The little guy is as happy as can be and learning to walk with a cane.

“He has a visual therapist. He’s enrolled in school at three years old and he’s doing great. He surprises and shocks us every day,” his dad said.

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McCauley said West realizes he’s blind but was too young to have an in-depth conversation on the consequences.

One of the hardest parts for McCauley was last year when they were in New York to remove the second eye.

“I just remember crying. He was playing with the lamp, turn it on and off and would say, ‘Light.’ Now he asks, ‘Where’s the light?’ The hardest part was just knowing that your son was going to live in the dark the rest of his life,” his dad said.

During the entire ordeal, financial times were tough. They couldn’t work, had other children in the home, the expense of flying back and forth, and medical bills began to pile up.

“We reached out to Addi’s Faith for assistance, and they blessed us with the monetary help,” he said.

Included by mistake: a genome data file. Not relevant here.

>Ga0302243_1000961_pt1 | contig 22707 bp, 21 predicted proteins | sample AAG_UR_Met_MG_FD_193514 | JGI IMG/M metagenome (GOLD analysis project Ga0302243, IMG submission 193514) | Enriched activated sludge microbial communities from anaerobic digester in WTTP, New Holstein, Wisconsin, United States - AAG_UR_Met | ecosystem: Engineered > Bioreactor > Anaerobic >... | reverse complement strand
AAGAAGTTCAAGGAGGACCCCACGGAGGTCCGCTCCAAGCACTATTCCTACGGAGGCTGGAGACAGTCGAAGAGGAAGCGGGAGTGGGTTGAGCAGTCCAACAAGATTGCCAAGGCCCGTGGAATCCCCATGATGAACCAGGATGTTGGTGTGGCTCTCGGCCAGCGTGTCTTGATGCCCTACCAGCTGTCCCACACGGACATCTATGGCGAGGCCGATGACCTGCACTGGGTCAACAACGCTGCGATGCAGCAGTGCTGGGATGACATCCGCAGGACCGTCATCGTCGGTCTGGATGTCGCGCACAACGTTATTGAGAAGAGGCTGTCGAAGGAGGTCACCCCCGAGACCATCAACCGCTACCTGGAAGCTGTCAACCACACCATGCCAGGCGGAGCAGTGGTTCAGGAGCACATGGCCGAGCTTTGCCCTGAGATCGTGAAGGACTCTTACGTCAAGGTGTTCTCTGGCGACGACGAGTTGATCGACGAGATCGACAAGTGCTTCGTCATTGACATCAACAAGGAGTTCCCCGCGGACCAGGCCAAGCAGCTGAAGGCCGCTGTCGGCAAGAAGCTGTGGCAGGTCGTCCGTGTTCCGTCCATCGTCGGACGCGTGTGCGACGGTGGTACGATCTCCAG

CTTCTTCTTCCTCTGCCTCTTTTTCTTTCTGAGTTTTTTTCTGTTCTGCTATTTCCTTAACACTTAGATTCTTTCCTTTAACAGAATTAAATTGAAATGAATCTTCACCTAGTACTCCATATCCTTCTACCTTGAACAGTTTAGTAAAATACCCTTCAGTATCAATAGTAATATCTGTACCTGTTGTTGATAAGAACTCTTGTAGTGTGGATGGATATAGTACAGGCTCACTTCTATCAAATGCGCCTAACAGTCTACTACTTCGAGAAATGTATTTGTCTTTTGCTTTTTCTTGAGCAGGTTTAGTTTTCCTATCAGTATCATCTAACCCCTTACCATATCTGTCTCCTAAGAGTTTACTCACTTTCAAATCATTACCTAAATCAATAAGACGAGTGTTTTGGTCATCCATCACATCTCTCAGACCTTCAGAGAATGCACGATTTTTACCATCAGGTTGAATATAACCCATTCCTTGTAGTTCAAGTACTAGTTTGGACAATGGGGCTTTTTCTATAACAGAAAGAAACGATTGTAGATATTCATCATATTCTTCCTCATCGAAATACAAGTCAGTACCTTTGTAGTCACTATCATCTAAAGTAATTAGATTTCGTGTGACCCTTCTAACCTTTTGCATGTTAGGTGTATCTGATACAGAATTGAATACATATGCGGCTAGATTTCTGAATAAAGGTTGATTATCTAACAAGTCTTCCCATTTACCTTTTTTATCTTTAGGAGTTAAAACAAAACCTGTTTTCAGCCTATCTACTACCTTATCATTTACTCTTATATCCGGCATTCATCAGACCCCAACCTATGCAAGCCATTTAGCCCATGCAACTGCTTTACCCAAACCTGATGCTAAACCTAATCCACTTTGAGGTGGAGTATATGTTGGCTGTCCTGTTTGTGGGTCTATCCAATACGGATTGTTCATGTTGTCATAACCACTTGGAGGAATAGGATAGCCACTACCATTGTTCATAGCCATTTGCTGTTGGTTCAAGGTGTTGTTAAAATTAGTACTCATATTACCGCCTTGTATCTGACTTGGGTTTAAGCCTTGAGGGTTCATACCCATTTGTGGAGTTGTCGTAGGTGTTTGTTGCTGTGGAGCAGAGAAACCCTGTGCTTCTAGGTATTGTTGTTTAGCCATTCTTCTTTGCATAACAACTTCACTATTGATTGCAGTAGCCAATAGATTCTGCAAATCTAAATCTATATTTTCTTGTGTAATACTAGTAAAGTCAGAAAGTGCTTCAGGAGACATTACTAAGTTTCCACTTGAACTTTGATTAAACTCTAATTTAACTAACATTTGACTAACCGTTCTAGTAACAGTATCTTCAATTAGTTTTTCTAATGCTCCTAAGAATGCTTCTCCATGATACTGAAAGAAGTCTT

The phone never stopped ringing. The organization paid a mortgage one month, or a car note the next, and was always reaching out to them to help, even with the small things.

“We stayed in the hospital downtown and they would run dinner to the kids back at home and whoever in the family was watching them,” he said.

Tony and Amber Bender understand the struggle. The Kingwood family lost their daughter Addi to a brain tumor. She was diagnosed at 16 months old and endured the treatments from brain surgery to low radiation, and nothing really worked. She passed away a couple of weeks before her second birthday.

The Benders founded Addi’s Faith Foundation in honor of their daughter to help fund pediatric cancer research while assisting families like the McCauleys.

The relationship has blossomed between the two families. Now, the McCauleys and their supporters, who call themselves Warriors for West, are teaming up with AFF for a fundraising event this Saturday to give back to the organization that helped them in their darkest hour.

The “Kids Kicking Cancer” event is set for Saturday, Aug. 27 at the Crosby Fair and Rodeo grounds, 14920 FM 2100 in Crosby. Admission is $20 for adults and $10 for kids ages 6 to 17. Children five and under are admitted free. The fundraiser will feature boutique vendors, food trucks, a kid’s cooldown and play zone, a beer and wine garden, and live and silent auctions. There will be a lineup of bands playing throughout the day. Patrons can participate in the sanctioned BBQ cookoff, cornhole tournament, or the off-road vehicle show-n-shine contest.